Seeing the country descending into anarchy and with zombies seemingly everywhere, the quartet take refuge in a huge shopping mall (in reality the Monroeville Mall, in Pennsylvania). Although this is initially intended as only a rest stop, Peter realises the mall constitutes a huge stockpile of resources that could potentially help them survive for a very long time. All they have to do is secure the huge building against the encroaching undead swarms, kill the creatures already inside, and be prepared to defend it against the human marauders who are already appearing now civilisation is beginning to collapse…

George Romero was wont to lament that several of his earlier films were victims of what he called ‘undercapitalisation’ – i.e., a shortage of money – but this is not a criticism you could sensibly direct at Dawn of the Dead. For a film made for only about a million and a half dollars, this is a movie with a real scope and epic feeling to it, with some huge action set pieces sprinkled through it. There have been many films made about the end of the world and the collapse of society, but none of them depict the actual break-up of civilisation with the same sense of immediacy and realism as this one. The opening scenes set the tone – there is chaos at the TV station, no-one seems to know what’s happening, useless information is being broadcast just to keep the viewing figures up, while outside, rogue police are running out of control and the authorities are engaged in pitched battles with their own citizens. You instantly sense that we are sliding past the point of no return.

The director continues to orchestrate the movie with the same confidence as the story proper gets going – an ominous journey across zombie America, the introduction of the mall as the central location, the various escapades of the characters as they explore it. And then a deft change of mood – no sooner have they begun to take control of the place than the mood changes to a more sombre and brooding one, before picking up pace ahead of a typically ambiguous conclusion (the scripted ending had all the surviving characters commit suicide in various ways, but the one in the movie is surely better – still far from upbeat, but not without a tiny glimmering of hope for the future). Romero barely puts a foot wrong in his handling of character, pacing, and action – the only significant issue with the movie is some of the stock music cues which it employs. The electronic soundtrack itself (provided by Italian horror director Dario Argento and the group Goblin) is terrific, though.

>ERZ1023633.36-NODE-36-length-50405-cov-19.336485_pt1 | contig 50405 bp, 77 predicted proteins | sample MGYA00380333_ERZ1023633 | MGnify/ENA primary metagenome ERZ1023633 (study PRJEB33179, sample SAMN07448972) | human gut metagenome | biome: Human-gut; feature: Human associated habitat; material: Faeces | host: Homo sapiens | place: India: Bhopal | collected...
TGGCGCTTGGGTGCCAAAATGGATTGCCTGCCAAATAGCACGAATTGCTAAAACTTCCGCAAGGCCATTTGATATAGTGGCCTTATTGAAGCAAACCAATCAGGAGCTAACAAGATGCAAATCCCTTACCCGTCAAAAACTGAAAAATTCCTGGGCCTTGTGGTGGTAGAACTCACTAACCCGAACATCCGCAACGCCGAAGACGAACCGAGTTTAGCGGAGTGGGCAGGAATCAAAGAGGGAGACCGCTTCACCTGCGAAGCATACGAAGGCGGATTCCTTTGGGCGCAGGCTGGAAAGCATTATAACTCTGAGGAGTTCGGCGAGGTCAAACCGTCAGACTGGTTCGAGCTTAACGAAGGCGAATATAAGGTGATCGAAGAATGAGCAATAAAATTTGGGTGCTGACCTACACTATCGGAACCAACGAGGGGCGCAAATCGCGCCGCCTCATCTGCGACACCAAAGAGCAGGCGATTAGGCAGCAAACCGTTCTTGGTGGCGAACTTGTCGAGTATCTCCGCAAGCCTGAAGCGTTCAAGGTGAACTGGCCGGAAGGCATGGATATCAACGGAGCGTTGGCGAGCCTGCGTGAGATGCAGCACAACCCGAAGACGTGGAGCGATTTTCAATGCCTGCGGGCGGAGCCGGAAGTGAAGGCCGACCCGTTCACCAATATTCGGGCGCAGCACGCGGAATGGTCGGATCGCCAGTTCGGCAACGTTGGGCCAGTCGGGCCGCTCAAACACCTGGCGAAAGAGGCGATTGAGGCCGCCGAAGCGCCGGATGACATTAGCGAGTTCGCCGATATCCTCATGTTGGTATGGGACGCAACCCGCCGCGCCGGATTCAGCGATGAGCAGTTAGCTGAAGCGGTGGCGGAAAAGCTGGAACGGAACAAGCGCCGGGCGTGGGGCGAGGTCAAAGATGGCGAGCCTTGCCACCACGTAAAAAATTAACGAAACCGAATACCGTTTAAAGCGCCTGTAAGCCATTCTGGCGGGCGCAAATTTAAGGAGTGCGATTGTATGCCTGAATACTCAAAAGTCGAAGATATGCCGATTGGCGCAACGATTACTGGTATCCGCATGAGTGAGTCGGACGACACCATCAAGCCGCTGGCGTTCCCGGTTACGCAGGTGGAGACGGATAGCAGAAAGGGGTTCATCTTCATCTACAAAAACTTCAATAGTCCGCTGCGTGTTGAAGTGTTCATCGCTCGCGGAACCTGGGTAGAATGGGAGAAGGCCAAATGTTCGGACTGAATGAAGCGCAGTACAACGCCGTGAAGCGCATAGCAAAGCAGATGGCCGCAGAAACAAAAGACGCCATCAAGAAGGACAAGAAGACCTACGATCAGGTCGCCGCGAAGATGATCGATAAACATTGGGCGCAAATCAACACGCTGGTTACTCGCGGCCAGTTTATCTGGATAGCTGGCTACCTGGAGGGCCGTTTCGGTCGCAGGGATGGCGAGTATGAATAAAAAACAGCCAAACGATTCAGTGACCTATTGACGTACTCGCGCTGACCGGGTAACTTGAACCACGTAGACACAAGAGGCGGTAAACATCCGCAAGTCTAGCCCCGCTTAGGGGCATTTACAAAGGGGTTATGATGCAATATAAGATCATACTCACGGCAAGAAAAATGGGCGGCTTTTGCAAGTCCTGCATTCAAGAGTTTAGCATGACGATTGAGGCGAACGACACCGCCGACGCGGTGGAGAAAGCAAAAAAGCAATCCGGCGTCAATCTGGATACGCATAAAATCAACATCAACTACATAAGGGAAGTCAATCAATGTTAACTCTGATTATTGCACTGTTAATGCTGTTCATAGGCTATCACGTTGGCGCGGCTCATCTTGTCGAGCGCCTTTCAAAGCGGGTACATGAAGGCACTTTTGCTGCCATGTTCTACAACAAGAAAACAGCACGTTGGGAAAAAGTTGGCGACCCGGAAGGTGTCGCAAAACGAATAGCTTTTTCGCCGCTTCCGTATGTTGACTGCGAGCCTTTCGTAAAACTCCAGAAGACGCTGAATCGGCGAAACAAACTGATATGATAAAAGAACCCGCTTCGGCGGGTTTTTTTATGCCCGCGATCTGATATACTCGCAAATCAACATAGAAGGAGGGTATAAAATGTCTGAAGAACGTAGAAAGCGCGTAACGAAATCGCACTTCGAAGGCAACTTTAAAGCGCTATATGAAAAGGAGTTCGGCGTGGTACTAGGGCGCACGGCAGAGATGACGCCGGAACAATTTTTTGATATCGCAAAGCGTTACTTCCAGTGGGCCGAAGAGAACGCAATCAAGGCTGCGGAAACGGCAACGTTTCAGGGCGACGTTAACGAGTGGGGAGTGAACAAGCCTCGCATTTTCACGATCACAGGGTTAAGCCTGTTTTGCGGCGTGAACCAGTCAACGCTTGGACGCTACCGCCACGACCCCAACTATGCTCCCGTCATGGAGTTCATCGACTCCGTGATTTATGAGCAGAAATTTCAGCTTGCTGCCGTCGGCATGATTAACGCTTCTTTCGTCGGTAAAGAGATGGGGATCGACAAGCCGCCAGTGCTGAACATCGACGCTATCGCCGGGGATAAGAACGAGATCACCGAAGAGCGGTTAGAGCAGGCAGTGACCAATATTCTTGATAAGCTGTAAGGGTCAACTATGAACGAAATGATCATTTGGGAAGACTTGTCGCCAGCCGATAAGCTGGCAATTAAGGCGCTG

What really makes the film exceptional is the way in which it effortlessly marries remarkable wit, intelligence, and black humour with a palpable delight in astoundingly graphic and gory violence. Romero serves notice early on with the notorious moment where a nameless character has his head literally blown off by a shotgun, and continues with a series of legendary gags involving helicopter rotor blades, screwdrivers, machetes, and lots and lots of entrails. At the same time the film is razor sharp in its commentary on what is really causing all the problems – the zombies are really a secondary menace, compared to the selfishness, distrust, and acquisitiveness displayed by virtually all the human characters – Peter and the others are very open about their willingness to lie and steal in order to get what they want, and the film is bookended by battles not between the living and the dead, but between human groups with differing agendas.

Most of the obituaries of George Romero identified him as one of the great satirists of modern cinema, and I think that would have gratified him. Certainly this is his most celebrated and effective comment on modern life, perhaps even more relevent now than it was in 1978. The zombies shuffling mindlessly round the mall are there because it ‘was an important place in their lives’. Some dim memory persists. The main characters are likewise unable to accept that in their new world, material possessions will be rather less valuable – ‘Let’s just get the stuff we need! I’ll get a television and a radio!’ cries Peter, drawing a reply of ‘Ooooh, lighter fluid! And chocolate!’ from Roger. It is the characters’ own acquisitiveness and greed that menaces them, as much as the walking dead outside. We are the zombies – that was Romero’s message in this film. In a very real sense, we are our own worst enemy. To call this the greatest zombie movie of all time is accurate, but still considerably understates the scale of George Romero’s achievement in it.